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I was originally going to start this piece, “Eddie McCarlo is a poor writer’s idea of a nerd if there ever was one.” Within this one character exists too many clashing ideologies, I thought. He makes fun of a girl for ‘being crazy’, he likes to get high with the sleazebag character — all while purporting to be this big sci-fi and fantasy geek. It just didn’t seem to jibe. However, the more I looked at the character and thought about his actions the more I realized: not only is he an amalgamation of different nerds but, as it turns out, I’ve known many Eddie McCarlos in my life. In a way, Eddie McCarlo is a Super Nerd. Continue reading HORROR NERD OF THE MONTH — Eddie!

Psycho vs. Psychic, Kane Hodder, & Jason at Sea!


I miss being a little kid and watching a horror movie I’d never seen through unjaded eyes. Just turning off my mind, pressing play, and absorbing the wonder.

As an adult now, I sometimes catch myself being clinical and obsessive about non-issues when watching a horror flick…and I hate that. The weird thing is, I only do it when watching a recently released movie I haven’t seen. The older ones, they get a pass. It’s like respecting your elders or somethin’. I haven’t thought long enough on it to explain it better.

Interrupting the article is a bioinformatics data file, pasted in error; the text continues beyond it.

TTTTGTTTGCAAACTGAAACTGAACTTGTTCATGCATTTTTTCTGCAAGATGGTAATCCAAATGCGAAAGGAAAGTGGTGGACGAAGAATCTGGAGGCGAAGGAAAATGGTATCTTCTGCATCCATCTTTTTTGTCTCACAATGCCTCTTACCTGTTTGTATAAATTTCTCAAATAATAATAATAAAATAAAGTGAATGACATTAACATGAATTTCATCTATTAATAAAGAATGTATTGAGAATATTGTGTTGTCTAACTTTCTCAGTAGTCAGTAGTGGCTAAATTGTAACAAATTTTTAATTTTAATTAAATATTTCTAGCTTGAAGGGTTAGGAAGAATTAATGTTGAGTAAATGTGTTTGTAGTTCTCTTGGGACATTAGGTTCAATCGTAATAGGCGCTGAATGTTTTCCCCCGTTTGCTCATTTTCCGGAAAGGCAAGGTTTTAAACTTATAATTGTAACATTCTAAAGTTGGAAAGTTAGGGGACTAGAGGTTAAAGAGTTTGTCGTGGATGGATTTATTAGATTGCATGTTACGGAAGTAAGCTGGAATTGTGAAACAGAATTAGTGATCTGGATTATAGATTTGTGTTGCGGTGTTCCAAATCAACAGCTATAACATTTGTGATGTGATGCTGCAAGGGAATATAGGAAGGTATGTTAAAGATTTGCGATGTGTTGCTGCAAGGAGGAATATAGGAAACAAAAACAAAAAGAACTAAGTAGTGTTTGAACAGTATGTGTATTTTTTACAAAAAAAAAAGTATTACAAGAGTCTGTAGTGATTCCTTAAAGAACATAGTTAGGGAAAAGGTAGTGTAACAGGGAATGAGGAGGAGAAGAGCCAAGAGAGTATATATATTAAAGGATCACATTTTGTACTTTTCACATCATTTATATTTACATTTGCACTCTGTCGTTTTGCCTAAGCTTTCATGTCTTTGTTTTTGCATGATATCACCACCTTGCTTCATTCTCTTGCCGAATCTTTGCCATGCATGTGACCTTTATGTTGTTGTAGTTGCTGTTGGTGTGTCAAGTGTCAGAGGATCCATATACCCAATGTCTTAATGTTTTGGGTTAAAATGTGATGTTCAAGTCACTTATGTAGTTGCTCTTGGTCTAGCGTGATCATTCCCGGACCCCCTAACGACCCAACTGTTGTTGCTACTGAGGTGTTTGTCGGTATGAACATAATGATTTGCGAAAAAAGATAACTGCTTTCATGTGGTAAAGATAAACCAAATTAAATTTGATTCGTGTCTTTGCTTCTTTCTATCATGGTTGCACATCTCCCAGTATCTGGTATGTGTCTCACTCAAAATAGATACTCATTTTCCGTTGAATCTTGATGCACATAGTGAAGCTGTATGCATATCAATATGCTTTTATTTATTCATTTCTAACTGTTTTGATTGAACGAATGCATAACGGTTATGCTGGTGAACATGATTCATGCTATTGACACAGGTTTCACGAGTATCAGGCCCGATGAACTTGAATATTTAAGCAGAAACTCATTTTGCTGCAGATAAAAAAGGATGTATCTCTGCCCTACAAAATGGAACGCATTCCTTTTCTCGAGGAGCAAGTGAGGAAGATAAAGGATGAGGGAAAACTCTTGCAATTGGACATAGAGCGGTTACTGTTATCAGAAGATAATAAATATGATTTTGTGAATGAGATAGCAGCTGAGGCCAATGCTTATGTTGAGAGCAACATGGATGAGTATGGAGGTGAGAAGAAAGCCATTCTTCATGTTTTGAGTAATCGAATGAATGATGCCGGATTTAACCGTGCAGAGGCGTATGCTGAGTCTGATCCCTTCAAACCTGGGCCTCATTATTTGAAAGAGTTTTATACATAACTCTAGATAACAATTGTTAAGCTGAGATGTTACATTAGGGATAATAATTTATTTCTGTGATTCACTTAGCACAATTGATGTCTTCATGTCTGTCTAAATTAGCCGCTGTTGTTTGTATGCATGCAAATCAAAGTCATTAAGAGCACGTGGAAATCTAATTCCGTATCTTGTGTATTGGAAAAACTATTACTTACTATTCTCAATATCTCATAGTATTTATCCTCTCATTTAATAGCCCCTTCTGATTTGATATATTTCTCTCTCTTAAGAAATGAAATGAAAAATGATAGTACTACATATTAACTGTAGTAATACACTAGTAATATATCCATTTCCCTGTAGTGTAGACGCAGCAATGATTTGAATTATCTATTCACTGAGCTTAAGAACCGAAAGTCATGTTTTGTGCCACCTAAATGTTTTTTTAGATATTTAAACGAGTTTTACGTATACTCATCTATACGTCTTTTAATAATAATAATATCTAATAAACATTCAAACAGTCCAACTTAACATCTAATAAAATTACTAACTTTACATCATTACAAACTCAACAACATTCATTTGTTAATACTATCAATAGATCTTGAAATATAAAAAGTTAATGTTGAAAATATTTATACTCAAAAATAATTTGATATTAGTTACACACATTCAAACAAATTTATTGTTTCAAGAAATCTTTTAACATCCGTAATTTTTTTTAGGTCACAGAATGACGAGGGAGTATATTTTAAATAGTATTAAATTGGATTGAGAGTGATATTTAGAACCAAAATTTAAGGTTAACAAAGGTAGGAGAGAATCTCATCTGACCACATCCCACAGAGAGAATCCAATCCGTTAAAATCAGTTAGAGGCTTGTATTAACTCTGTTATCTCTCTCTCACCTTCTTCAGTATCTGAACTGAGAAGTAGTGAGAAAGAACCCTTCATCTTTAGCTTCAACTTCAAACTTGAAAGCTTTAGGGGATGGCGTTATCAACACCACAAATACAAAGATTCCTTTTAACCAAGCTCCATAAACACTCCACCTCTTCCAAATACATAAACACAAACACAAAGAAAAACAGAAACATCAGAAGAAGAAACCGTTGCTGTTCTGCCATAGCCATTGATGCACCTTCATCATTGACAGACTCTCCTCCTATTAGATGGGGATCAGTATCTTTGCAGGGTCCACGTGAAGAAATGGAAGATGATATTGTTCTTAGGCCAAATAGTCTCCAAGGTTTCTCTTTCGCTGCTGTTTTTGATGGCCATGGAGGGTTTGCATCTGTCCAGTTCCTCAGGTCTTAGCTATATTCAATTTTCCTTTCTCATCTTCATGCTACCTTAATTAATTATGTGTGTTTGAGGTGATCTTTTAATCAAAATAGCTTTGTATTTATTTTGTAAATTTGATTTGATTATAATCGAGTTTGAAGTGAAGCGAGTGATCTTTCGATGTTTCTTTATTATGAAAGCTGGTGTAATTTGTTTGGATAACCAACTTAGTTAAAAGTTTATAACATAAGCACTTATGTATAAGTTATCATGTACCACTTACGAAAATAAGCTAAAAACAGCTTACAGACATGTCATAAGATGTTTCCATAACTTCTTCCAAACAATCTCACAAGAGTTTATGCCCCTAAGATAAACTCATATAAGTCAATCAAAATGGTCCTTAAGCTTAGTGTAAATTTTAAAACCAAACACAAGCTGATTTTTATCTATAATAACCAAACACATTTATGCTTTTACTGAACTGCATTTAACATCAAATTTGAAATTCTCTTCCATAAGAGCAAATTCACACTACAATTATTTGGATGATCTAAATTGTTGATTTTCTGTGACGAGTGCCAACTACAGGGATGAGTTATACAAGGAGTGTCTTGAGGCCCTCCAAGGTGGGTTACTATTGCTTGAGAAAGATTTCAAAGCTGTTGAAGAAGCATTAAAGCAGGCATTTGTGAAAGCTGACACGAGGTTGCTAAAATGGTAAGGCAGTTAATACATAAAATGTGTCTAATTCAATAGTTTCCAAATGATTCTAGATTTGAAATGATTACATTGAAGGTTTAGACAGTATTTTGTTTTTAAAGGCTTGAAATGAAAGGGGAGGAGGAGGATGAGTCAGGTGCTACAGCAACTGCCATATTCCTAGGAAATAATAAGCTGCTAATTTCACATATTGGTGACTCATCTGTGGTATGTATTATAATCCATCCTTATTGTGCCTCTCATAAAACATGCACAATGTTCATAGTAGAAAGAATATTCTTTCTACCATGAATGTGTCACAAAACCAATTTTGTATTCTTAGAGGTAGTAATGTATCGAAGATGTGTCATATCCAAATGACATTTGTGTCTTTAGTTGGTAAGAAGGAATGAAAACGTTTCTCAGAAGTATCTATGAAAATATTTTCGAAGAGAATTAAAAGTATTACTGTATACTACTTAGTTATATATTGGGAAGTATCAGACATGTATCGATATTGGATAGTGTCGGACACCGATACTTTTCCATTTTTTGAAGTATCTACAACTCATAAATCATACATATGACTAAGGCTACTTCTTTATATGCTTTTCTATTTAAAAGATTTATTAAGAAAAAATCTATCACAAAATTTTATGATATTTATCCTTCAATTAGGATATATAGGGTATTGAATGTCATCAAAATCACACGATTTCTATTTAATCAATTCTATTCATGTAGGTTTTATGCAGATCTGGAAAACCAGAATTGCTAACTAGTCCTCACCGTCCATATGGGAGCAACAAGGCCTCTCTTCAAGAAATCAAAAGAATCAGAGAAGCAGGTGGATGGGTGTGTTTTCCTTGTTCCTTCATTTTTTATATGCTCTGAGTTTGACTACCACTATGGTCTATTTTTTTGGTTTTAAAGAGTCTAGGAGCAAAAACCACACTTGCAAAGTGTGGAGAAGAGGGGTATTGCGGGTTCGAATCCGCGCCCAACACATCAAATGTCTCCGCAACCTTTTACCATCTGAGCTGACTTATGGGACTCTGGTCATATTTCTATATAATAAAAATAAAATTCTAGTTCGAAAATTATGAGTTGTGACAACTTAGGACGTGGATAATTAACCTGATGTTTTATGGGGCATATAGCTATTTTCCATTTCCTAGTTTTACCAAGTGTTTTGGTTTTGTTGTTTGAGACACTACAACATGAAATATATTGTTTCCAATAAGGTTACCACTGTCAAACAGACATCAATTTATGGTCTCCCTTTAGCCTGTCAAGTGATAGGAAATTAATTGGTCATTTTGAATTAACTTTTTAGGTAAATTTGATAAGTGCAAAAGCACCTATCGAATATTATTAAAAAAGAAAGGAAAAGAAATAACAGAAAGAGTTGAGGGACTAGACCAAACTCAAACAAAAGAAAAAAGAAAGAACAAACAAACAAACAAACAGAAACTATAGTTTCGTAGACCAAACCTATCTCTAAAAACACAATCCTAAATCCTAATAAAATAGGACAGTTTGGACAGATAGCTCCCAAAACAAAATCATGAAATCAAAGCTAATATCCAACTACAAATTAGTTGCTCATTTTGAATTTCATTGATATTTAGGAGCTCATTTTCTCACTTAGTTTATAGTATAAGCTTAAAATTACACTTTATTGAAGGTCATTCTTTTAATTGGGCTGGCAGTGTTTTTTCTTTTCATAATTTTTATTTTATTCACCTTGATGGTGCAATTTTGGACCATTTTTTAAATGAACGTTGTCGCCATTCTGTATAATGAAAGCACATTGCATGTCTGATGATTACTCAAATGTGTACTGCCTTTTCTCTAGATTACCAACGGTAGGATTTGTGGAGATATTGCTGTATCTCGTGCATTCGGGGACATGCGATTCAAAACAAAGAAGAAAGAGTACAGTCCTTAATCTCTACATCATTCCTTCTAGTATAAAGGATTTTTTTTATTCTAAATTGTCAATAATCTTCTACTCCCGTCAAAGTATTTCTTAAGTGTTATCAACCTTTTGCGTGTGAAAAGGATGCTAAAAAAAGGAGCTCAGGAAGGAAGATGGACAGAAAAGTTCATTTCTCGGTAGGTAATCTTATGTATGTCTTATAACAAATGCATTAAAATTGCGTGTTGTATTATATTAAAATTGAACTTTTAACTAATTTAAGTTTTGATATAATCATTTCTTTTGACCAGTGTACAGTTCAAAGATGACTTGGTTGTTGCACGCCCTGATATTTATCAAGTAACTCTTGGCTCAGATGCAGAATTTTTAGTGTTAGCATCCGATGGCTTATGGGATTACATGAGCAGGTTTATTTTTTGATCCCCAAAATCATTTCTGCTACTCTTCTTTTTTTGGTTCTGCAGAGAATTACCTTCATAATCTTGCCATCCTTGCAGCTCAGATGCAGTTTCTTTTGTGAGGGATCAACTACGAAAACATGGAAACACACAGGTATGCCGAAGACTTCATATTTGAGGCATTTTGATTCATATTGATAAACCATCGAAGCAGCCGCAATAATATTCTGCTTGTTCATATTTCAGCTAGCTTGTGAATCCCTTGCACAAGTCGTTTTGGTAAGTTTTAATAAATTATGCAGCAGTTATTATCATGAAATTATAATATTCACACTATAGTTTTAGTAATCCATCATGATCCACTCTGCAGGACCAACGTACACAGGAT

That being said, when I was a kid and I saw a zombie Jason facing off against a girl with psychokinetic powers – in a series that was once grounded in some sort of reality – I didn’t even bat an eyelash. Instead, I was like, “This is great!” I mean, it was.

Friday the 13th: Jason Lives was released to little fanfare – the critics actually appreciated its intelligence, but the fans weren’t feeling the meta, self-referential humor that was peppered throughout. That was two strikes in a row for the series (after the abysmal but now cult status Friday the 13th: A New Beginning), so Paramount was pretty much ready to abandon the series. This is where the initial idea of pitting Jason against Freddy Krueger started to be toyed with. But when Paramount and New Line Cinema couldn’t come to an agreement, the project was discarded. In a last ditch effort to revitalize the series, screenwriter Daryl Haney submitted a throw away idea he had: Jason versus a girl with telekinetic powers. The Associate Producer, Barbara Sachs, loved the idea: Carrie versus Jason…That’s an interesting idea.” And so it was. Continue reading Psycho vs. Psychic, Kane Hodder, & Jason at Sea!

Shemps, Tommy Jarvis, & the Modern Prometheus!


Welcome back! I was just about to start talking about the headscratcher that was Friday the 13th: A New Beginning. Hope your nails are trimmed.